Fabius Maxmius replies: I agree, this is an interesting and important question. See Women dominating the ranks of college graduates – What’s the effect on America? (7 July 2009).

  9. Fx hit a very good point .. the devaluation of courses. We are seeing an inflationary spiral here, more cost to deliver at best the same, but often poorer outcomes.

    I remember comparing a friend daughter’s coursework with what I got at school 40 years earlier. Basically she was 1-2 years behind me at virtually every age. Oh yes there were computers, but there was no real usage of computers, such as programming, database use, analysis, etc. Rather computers are just the new and far more expensive pencil.

    The US started this trend years ago. I remember a study comparing our Scottish physics degrees vs the US in the 70’s. Our bachelors were equivalent to the US’s masters. Trouble is that everyone has started to copy the US model with the attendent increasing cost.

    Melbourne University is now introducing wholly the US model. A general 3 year bachelor degree, then another 2 years to get a masters …5 years to teach the same content that you can do in 3! Of course there is now 5 years of yummy fees.

    Now that is inflation and price gouging.

    As for the collapse of science and technical education, one thing that is forgotten is that kids are not stupid. Why take a hard and risky (e.g.) physics degree with (in my day) a 40% failure rate. Have a huge loan on your back (depending on where you are) whether or not you pass or fail. Very risky. Better to take something safer (ie a 100% pass rate, some courses will pass you if you have a pulse and pay the bills) that will give you a good chance of getting you a job. Plus modern uni’s now hate physics, chemistry, etc, small classes expensive equipment. Better to offer an Aromatherapy (not kidding you can get one at a Uni here) course. One badly paid, short term contract, lecturer with several hundred or more students … money for old rope.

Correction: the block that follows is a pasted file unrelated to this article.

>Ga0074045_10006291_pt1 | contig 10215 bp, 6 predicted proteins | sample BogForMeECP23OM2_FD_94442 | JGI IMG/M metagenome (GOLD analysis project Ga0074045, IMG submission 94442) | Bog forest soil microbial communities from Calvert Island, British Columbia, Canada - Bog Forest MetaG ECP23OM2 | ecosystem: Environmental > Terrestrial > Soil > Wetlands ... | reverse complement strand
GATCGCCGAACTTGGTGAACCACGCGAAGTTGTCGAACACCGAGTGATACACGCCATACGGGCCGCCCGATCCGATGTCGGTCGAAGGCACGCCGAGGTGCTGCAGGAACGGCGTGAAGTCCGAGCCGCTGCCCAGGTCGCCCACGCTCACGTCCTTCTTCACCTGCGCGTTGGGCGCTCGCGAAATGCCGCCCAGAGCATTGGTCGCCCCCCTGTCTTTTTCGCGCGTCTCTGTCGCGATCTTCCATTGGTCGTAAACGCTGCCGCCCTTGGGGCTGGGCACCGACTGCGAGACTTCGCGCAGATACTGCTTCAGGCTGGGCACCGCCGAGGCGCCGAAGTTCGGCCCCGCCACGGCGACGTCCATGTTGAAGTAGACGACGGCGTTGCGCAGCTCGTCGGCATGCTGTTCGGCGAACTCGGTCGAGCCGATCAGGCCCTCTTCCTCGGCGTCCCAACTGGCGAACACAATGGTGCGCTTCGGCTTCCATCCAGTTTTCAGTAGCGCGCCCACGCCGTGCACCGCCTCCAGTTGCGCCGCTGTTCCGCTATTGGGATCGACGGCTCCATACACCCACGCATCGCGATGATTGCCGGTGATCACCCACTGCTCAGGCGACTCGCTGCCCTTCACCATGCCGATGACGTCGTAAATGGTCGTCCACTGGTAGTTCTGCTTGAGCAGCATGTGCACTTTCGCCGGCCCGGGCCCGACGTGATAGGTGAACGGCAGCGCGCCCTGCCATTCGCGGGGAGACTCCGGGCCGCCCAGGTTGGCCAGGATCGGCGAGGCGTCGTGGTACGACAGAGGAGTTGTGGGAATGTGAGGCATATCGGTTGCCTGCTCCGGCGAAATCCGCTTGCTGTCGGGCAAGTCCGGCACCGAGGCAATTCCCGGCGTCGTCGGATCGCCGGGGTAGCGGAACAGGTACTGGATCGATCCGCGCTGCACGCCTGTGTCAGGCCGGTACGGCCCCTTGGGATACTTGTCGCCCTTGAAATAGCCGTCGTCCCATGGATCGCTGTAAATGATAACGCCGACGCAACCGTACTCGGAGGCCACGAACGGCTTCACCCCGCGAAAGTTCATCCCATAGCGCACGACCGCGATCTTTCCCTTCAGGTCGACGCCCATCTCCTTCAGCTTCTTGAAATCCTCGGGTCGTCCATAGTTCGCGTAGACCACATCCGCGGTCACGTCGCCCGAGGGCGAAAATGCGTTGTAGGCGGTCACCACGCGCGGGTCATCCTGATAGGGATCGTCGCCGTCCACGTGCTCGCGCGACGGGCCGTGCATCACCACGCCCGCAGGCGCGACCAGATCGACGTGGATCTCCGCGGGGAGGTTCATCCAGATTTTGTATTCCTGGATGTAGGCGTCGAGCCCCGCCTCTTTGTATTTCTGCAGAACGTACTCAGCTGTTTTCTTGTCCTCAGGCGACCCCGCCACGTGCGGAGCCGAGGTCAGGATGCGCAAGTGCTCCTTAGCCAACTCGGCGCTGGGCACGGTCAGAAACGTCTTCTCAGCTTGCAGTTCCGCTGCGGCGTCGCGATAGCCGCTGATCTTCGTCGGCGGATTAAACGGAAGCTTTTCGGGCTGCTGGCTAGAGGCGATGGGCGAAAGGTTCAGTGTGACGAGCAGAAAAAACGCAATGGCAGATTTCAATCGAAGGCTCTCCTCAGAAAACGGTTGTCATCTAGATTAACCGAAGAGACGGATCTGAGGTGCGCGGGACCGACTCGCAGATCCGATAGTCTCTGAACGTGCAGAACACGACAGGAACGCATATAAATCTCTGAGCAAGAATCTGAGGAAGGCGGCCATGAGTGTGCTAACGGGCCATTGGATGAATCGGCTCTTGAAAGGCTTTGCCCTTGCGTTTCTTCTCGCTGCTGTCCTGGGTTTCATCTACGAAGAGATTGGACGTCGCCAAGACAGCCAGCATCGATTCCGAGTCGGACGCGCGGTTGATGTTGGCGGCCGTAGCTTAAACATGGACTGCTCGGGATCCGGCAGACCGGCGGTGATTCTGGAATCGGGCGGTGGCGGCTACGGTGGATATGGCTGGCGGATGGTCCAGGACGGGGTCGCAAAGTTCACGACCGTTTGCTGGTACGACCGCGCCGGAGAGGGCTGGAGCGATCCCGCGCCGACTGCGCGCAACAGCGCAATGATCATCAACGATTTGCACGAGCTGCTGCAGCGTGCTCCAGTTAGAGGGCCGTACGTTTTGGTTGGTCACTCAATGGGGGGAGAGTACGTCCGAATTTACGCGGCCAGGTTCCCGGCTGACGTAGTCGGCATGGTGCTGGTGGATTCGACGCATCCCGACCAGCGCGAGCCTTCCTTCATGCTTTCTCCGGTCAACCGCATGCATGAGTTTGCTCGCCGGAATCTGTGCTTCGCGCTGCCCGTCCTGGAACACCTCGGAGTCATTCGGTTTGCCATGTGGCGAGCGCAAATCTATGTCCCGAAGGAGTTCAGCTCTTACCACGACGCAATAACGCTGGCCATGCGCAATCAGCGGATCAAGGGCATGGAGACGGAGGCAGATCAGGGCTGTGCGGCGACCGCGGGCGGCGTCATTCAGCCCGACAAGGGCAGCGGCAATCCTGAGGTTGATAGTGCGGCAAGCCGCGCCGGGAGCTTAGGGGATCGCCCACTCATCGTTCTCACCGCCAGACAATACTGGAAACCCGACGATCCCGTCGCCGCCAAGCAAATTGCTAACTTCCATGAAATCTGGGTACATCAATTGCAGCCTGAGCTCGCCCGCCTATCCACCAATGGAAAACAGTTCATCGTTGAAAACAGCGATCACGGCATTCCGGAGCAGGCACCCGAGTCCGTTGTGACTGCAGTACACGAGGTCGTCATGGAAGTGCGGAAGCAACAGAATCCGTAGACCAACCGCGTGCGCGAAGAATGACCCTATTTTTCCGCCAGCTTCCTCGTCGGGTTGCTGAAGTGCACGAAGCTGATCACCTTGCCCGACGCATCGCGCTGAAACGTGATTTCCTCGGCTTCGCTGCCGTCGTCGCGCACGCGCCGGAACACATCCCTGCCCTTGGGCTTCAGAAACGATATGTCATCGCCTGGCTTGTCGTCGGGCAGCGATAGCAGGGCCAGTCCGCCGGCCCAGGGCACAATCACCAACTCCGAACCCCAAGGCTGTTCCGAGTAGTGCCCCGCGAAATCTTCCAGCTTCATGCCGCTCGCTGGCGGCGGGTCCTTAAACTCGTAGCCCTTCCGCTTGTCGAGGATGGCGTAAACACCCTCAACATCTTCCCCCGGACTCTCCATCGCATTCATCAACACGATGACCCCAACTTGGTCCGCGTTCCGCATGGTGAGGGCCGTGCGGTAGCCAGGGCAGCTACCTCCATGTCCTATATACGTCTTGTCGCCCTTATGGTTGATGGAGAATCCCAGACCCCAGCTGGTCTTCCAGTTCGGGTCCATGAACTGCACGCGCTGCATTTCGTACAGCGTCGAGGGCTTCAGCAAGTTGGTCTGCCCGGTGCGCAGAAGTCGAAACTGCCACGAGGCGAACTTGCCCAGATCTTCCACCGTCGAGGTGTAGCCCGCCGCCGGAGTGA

Pity about the economy and the future though.

  10. OldSkeptic – I’m not surprised by your class in Aromatherapy. Twenty years ago I ran across a small college that offered a bachelor degree in Recreation. I’m not making this up.

  11. Indian Investor

    Fabius Maximus, You’ve understood that the post WW II geopolitical regime has ended, but your post today makes me wonder if you’ve understood the full implications.

    The WW II soldiers subsequently went to college largely, I think, at public expense; and the continuation of victories in the oil wars and cold wars provided an exorbitant previlege. For two generations Ordnary Americans, even without exceptional academic accomplishment could reasonably have been able to spend 4 or more years full time on education; with perhaps a part time job during those years. That has changed.
    With the exception of what the IMF calls ‘traditional industrial countries’, there aren’t any geographies without such a historical ‘past glory’ advantage; where large chunks of the ordinary folks can spend enough time in a college to become neurosurgeons; and come out with little more to show for it than the ability to make complex-sounding arguments for (largely non existent,IMHO) advantages derived from their so-called education.
    My perception is that if America manages to avoid child labor in the coming decades, that will be a complete miracle for which people need to be grateful.

    Your post here complaining that ordinary Americans aren’t able to afford college education – something that President Obama also stressed in his campaign – reflects an unrealistic expectation coming from the general experience of past generations of Americans; and indicates the inability to accept the inevitably higher bar for those who would occupy high-skill positions in Ordinary America in future.
    Fabius Maximus replies: Your assumption about the “unrealistic expectation” of ordinary Americans affording college is factually incorrect. Many nations with lower levels of national income provide low-cost or free university education. For examples ee the Wikipedia entries on the UK, France, Germany, and Japan. If they can do it, so can we.

  12. In the Seattle area, there is a program called “Running Start” where the school district pays community college tuition while in high school. It is therefore possible to get an Associates before graduating from high school! osts are too high, but there are alternatives.

  13. You left out that legal requirements keep requiring more college. For example, now pharmacists and nurse practitioners need doctorates, or legally they cannot practice their trades.

    For what logical reason does someone need to go to 7 years of college and spend another year to pass the bar exam to advise people on a last will and testament, especially since in Louisiana civil can advise and draft will with only a high school diploma?